Corporate Banner
Satellite Banner
RNAi
Scientific Community
 
Become a Member | Sign in
Home>News>This Article
  News
Return

Gene may Help Predict if Further Cancer Treatments are Needed

Published: Saturday, March 29, 2014
Last Updated: Saturday, March 29, 2014
Bookmark and Share
The findings offer insight into helping patients assess treatment risk.

UT Southwestern Medical Center researchers are developing a new predictive tool that could help patients with breast cancer and certain lung cancers decide whether follow-up treatments are likely to help.

Dr. Jerry Shay, Vice Chairman and Professor of Cell Biology at UT Southwestern, led a three-year study on the effects of irradiation in a lung cancer-susceptible mouse model. When his team looked at gene expression changes in the mice, then applied them to humans with early stage cancer, the results revealed a breakdown of which patients have a high or low chance of survival.

The findings, published online in Clinical Cancer Research, offer insight into helping patients assess treatment risk. Radiation therapy and chemotherapy that can destroy tumors also can damage surrounding healthy tissue. So with an appropriate test, patients could avoid getting additional radiation or chemotherapy treatment they may not need, Dr. Shay said.

“This finding could be relevant to the many thousands of individuals affected by these cancers and could prevent unnecessary therapy,” said Dr. Shay, Associate Director for Education and Training for the Harold C. Simmons Comprehensive Cancer Center at UT Southwestern. “We’re trying to find better prognostic indicators of outcomes so that only patients who will benefit from additional therapy receive it.”

Dr. Shay’s study closely monitored lung cancer development in mice after irradiation. His group found some types of irradiation resulted in an increase in invasive, more malignant tumors. He examined the gene expression changes in mice well before some of them developed advanced cancers. The genes in the mouse that correlated with poor outcomes were then matched with human genes. When Dr. Shay’s team compared the predictive signatures from the mice with more than 700 human cancer patient signatures, the overall survivability of the patients correlated with his predictive signature in the mice. Thus, the classifier that predicted invasive cancer in mice also predicted poor outcomes in humans.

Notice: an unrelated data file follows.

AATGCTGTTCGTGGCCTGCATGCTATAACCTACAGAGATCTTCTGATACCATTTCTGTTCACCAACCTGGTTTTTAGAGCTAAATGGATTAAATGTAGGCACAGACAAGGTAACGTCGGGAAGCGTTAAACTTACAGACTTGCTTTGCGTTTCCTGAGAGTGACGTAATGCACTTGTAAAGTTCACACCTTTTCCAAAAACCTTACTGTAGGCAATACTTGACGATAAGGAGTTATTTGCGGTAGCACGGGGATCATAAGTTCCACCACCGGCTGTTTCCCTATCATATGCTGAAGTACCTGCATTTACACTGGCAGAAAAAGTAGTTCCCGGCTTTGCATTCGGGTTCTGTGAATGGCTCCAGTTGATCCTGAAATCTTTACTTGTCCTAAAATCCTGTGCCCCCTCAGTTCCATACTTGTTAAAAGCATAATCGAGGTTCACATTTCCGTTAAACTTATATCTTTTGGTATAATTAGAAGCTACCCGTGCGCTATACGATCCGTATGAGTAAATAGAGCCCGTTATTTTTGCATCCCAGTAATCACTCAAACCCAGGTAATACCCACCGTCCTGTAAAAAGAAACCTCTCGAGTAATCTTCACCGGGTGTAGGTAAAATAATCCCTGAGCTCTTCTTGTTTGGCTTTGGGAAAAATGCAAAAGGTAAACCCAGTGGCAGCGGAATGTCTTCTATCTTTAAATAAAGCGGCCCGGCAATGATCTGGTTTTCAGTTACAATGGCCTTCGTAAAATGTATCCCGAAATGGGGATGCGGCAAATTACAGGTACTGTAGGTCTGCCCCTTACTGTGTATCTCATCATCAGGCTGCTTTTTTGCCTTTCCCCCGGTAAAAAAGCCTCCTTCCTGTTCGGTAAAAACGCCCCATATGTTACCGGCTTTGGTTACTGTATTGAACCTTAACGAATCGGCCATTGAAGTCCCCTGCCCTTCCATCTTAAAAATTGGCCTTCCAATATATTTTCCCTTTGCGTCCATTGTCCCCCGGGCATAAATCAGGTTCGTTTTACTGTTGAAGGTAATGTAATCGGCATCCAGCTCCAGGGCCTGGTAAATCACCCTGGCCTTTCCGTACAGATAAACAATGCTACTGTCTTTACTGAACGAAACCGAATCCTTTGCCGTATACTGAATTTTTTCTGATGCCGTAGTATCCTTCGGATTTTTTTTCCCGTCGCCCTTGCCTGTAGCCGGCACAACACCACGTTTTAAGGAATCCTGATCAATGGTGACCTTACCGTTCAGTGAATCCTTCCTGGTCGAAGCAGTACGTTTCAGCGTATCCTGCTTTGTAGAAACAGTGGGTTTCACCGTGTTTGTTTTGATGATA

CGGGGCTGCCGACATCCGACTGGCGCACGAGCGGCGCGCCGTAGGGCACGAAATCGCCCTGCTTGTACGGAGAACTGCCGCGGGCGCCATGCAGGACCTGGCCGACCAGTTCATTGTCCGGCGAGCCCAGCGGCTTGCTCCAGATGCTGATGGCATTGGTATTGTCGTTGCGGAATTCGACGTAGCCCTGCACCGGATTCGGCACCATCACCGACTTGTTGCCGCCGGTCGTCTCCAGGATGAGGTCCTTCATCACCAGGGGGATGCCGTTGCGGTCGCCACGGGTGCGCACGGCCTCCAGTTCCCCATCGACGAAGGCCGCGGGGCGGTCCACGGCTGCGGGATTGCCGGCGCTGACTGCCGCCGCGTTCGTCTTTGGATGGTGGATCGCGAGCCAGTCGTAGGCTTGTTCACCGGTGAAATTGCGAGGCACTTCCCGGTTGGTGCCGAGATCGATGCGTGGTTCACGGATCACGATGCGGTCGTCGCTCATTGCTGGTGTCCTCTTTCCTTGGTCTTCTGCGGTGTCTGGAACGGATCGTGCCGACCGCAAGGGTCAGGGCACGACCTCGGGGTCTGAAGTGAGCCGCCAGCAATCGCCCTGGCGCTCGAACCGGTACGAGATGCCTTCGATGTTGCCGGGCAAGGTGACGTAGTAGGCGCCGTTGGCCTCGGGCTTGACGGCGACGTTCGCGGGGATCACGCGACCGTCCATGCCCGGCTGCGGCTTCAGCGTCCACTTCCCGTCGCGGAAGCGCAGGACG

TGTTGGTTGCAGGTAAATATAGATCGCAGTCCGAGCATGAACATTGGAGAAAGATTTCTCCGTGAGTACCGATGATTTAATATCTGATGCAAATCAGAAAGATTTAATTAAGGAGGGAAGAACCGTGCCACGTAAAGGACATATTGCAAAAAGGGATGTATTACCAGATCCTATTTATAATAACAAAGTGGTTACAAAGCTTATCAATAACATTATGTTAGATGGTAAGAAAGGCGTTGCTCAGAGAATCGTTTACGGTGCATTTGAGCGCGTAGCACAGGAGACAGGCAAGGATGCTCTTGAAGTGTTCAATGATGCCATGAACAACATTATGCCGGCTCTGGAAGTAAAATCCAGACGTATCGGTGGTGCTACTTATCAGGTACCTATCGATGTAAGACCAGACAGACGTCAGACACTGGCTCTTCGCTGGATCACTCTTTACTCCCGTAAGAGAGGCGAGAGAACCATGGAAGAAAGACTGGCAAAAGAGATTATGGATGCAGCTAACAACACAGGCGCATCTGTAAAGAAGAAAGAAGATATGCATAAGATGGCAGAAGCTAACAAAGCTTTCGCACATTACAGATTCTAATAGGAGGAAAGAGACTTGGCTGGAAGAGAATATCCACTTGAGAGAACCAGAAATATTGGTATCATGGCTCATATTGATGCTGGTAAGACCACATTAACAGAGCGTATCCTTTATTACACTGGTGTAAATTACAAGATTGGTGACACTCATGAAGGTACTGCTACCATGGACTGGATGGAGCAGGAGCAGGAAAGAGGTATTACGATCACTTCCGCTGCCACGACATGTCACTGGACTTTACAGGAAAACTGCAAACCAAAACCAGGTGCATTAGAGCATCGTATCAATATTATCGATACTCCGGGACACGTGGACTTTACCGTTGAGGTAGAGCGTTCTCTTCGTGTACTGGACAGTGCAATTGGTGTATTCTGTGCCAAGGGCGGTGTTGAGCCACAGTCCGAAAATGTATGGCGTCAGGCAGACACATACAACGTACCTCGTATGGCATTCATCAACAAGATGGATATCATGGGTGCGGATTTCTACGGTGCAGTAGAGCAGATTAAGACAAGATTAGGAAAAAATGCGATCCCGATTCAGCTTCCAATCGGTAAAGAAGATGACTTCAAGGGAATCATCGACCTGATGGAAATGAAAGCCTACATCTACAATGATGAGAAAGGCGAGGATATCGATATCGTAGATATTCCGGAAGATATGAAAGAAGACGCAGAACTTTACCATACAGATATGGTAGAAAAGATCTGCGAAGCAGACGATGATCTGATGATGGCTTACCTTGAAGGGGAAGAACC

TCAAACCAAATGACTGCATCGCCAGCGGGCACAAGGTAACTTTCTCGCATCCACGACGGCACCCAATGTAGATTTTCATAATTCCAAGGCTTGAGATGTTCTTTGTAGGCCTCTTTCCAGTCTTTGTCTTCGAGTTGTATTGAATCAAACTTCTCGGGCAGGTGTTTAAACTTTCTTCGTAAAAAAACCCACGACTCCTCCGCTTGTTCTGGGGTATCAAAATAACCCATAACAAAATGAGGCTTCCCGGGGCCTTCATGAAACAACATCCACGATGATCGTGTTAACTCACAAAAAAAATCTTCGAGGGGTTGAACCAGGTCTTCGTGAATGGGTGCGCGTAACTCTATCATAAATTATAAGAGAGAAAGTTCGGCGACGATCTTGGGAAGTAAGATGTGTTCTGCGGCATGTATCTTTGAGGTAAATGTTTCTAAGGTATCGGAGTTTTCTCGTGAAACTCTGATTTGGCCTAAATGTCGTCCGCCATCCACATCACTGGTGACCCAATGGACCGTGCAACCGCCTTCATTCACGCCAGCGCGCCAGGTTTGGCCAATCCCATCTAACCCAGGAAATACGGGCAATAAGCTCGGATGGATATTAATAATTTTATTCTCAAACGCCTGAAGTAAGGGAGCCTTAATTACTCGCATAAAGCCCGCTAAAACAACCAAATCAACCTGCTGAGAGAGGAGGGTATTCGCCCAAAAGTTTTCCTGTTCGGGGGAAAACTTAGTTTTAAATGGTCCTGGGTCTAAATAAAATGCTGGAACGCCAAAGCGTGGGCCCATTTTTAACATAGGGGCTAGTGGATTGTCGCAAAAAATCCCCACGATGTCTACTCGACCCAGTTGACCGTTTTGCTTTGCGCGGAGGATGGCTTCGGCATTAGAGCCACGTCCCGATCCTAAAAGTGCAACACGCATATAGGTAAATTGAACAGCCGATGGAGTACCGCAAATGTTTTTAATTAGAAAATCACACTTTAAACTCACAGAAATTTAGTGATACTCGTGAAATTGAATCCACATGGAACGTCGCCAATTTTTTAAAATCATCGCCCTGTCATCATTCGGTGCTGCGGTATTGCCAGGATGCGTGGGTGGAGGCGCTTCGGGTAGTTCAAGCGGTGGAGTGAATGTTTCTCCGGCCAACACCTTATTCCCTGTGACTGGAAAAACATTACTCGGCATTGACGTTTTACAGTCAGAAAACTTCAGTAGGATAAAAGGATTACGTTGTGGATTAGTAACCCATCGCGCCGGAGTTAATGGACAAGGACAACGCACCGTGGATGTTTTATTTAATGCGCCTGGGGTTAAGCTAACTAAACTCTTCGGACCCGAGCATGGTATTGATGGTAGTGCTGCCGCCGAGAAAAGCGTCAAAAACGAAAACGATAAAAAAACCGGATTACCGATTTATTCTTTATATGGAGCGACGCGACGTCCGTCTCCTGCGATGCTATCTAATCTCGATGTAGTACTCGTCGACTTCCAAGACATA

His study looked at adenocarcinoma, a type of lung cancer in the air sacks that afflicts both smokers and non-smokers. The findings also predicted overall survival in patients with early-stage breast cancer and thus offer the same helpful information to breast cancer patients; however the genes were not predictive of another type of lung cancer, called squamous cell carcinoma. Other types of cancers have yet to be tested.

The American Cancer Society estimates the risk of developing lung cancer to be 1 in 13 for men and 1 in 16 for women, including both smokers and non-smokers. Lung cancer is the second most common cancer in both men and women, accounting for about 13 percent of all new cancers, and about 27 percent of cancer deaths. The American Cancer Society estimates more than 224,210 new cases of lung cancer and nearly 160,000 deaths from lung cancer will occur in 2014. Survival statistics vary depending on the stage of the cancer and when it is diagnosed.